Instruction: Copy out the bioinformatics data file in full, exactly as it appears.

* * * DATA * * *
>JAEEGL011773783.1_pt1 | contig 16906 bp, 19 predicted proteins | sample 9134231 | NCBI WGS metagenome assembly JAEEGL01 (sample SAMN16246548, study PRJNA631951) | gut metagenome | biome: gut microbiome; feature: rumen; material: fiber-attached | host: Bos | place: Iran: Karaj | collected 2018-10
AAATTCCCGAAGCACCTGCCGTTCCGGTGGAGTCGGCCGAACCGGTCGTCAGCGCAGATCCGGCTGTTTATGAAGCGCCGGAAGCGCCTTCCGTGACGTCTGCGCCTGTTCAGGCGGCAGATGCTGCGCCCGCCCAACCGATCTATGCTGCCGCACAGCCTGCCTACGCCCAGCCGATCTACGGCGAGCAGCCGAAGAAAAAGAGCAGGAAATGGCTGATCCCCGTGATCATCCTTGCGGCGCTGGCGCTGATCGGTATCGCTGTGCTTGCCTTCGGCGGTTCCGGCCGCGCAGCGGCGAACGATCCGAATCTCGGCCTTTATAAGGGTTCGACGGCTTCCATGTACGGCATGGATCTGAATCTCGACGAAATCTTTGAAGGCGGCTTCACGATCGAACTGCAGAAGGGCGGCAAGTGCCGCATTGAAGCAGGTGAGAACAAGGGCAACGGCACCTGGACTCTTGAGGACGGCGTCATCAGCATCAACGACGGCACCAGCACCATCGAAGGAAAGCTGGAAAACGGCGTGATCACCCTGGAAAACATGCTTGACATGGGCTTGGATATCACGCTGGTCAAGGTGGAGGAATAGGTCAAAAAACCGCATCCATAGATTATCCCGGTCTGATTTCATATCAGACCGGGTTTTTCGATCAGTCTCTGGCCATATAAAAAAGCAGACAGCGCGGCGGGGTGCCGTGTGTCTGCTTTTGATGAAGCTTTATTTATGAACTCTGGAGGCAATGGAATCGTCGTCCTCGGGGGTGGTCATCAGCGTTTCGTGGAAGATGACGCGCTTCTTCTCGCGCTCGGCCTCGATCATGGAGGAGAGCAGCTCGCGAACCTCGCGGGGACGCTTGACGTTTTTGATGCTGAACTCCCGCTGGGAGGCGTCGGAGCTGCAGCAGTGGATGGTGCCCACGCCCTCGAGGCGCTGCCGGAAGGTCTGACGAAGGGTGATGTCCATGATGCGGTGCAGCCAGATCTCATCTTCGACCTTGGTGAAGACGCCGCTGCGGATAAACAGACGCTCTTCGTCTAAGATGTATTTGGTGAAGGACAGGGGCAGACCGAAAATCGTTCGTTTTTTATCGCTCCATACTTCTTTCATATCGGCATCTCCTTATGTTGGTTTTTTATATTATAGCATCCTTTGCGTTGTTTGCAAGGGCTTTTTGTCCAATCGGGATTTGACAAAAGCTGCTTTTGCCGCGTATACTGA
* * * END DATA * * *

>JAEEGL011773783.1_pt1 | contig 16906 bp, 19 predicted proteins | sample 9134231 | NCBI WGS metagenome assembly JAEEGL01 (sample SAMN16246548, study PRJNA631951) | gut metagenome | biome: gut microbiome; feature: rumen; material: fiber-attached | host: Bos | place: Iran: Karaj | collected 2018-10
AAATTCCCGAAGCACCTGCCGTTCCGGTGGAGTCGGCCGAACCGGTCGTCAGCGCAGATCCGGCTGTTTATGAAGCGCCGGAAGCGCCTTCCGTGACGTCTGCGCCTGTTCAGGCGGCAGATGCTGCGCCCGCCCAACCGATCTATGCTGCCGCACAGCCTGCCTACGCCCAGCCGATCTACGGCGAGCAGCCGAAGAAAAAGAGCAGGAAATGGCTGATCCCCGTGATCATCCTTGCGGCGCTGGCGCTGATCGGTATCGCTGTGCTTGCCTTCGGCGGTTCCGGCCGCGCAGCGGCGAACGATCCGAATCTCGGCCTTTATAAGGGTTCGACGGCTTCCATGTACGGCATGGATCTGAATCTCGACGAAATCTTTGAAGGCGGCTTCACGATCGAACTGCAGAAGGGCGGCAAGTGCCGCATTGAAGCAGGTGAGAACAAGGGCAACGGCACCTGGACTCTTGAGGACGGCGTCATCAGCATCAACGACGGCACCAGCACCATCGAAGGAAAGCTGGAAAACGGCGTGATCACCCTGGAAAACATGCTTGACATGGGCTTGGATATCACGCTGGTCAAGGTGGAGGAATAGGTCAAAAAACCGCATCCATAGATTATCCCGGTCTGATTTCATATCAGACCGGGTTTTTCGATCAGTCTCTGGCCATATAAAAAAGCAGACAGCGCGGCGGGGTGCCGTGTGTCTGCTTTTGATGAAGCTTTATTTATGAACTCTGGAGGCAATGGAATCGTCGTCCTCGGGGGTGGTCATCAGCGTTTCGTGGAAGATGACGCGCTTCTTCTCGCGCTCGGCCTCGATCATGGAGGAGAGCAGCTCGCGAACCTCGCGGGGACGCTTGACGTTTTTGATGCTGAACTCCCGCTGGGAGGCGTCGGAGCTGCAGCAGTGGATGGTGCCCACGCCCTCGAGGCGCTGCCGGAAGGTCTGACGAAGGGTGATGTCCATGATGCGGTGCAGCCAGATCTCATCTTCGACCTTGGTGAAGACGCCGCTGCGGATAAACAGACGCTCTTCGTCTAAGATGTATTTGGTGAAGGACAGGGGCAGACCGAAAATCGTTCGTTTTTTATCGCTCCATACTTCTTTCATATCGGCATCTCCTTATGTTGGTTTTTTATATTATAGCATCCTTTGCGTTGTTTGCAAGGGCTTTTTGTCCAATCGGGATTTGACAAAAGCTGCTTTTGCCGCGTATACTGA